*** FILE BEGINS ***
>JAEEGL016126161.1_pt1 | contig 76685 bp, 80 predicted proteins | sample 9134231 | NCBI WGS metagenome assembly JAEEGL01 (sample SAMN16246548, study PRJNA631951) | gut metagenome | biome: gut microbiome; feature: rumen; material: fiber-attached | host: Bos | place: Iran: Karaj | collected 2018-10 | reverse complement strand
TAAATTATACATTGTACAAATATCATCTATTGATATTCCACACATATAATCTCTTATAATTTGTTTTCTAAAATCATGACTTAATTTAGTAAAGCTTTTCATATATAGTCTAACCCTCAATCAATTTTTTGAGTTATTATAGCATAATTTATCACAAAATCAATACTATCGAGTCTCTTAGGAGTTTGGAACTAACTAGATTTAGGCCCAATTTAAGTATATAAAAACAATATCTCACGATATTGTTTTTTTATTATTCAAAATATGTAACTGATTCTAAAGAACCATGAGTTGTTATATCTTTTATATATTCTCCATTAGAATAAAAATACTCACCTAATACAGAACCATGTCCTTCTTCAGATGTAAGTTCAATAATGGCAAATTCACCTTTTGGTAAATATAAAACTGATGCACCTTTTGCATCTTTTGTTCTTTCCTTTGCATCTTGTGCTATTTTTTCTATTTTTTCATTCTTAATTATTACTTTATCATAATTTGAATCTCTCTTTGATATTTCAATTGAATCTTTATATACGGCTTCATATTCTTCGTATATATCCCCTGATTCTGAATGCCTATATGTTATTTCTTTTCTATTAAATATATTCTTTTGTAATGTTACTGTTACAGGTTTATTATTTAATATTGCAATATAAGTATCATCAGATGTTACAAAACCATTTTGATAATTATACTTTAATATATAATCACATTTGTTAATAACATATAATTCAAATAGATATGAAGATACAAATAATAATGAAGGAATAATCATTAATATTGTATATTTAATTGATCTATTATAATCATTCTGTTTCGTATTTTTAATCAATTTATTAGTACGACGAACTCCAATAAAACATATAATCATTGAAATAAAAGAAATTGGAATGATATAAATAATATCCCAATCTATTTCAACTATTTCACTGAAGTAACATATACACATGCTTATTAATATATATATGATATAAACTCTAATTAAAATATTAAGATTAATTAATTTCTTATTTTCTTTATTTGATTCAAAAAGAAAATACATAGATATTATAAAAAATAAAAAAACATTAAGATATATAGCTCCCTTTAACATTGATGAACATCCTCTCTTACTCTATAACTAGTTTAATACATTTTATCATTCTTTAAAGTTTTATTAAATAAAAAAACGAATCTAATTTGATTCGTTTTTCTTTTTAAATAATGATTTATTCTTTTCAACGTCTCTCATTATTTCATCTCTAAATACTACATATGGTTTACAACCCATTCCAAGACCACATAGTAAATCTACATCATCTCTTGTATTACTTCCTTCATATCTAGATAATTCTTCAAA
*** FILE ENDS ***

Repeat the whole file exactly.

>JAEEGL016126161.1_pt1 | contig 76685 bp, 80 predicted proteins | sample 9134231 | NCBI WGS metagenome assembly JAEEGL01 (sample SAMN16246548, study PRJNA631951) | gut metagenome | biome: gut microbiome; feature: rumen; material: fiber-attached | host: Bos | place: Iran: Karaj | collected 2018-10 | reverse complement strand
TAAATTATACATTGTACAAATATCATCTATTGATATTCCACACATATAATCTCTTATAATTTGTTTTCTAAAATCATGACTTAATTTAGTAAAGCTTTTCATATATAGTCTAACCCTCAATCAATTTTTTGAGTTATTATAGCATAATTTATCACAAAATCAATACTATCGAGTCTCTTAGGAGTTTGGAACTAACTAGATTTAGGCCCAATTTAAGTATATAAAAACAATATCTCACGATATTGTTTTTTTATTATTCAAAATATGTAACTGATTCTAAAGAACCATGAGTTGTTATATCTTTTATATATTCTCCATTAGAATAAAAATACTCACCTAATACAGAACCATGTCCTTCTTCAGATGTAAGTTCAATAATGGCAAATTCACCTTTTGGTAAATATAAAACTGATGCACCTTTTGCATCTTTTGTTCTTTCCTTTGCATCTTGTGCTATTTTTTCTATTTTTTCATTCTTAATTATTACTTTATCATAATTTGAATCTCTCTTTGATATTTCAATTGAATCTTTATATACGGCTTCATATTCTTCGTATATATCCCCTGATTCTGAATGCCTATATGTTATTTCTTTTCTATTAAATATATTCTTTTGTAATGTTACTGTTACAGGTTTATTATTTAATATTGCAATATAAGTATCATCAGATGTTACAAAACCATTTTGATAATTATACTTTAATATATAATCACATTTGTTAATAACATATAATTCAAATAGATATGAAGATACAAATAATAATGAAGGAATAATCATTAATATTGTATATTTAATTGATCTATTATAATCATTCTGTTTCGTATTTTTAATCAATTTATTAGTACGACGAACTCCAATAAAACATATAATCATTGAAATAAAAGAAATTGGAATGATATAAATAATATCCCAATCTATTTCAACTATTTCACTGAAGTAACATATACACATGCTTATTAATATATATATGATATAAACTCTAATTAAAATATTAAGATTAATTAATTTCTTATTTTCTTTATTTGATTCAAAAAGAAAATACATAGATATTATAAAAAATAAAAAAACATTAAGATATATAGCTCCCTTTAACATTGATGAACATCCTCTCTTACTCTATAACTAGTTTAATACATTTTATCATTCTTTAAAGTTTTATTAAATAAAAAAACGAATCTAATTTGATTCGTTTTTCTTTTTAAATAATGATTTATTCTTTTCAACGTCTCTCATTATTTCATCTCTAAATACTACATATGGTTTACAACCCATTCCAAGACCACATAGTAAATCTACATCATCTCTTGTATTACTTCCTTCATATCTAGATAATTCTTCAAA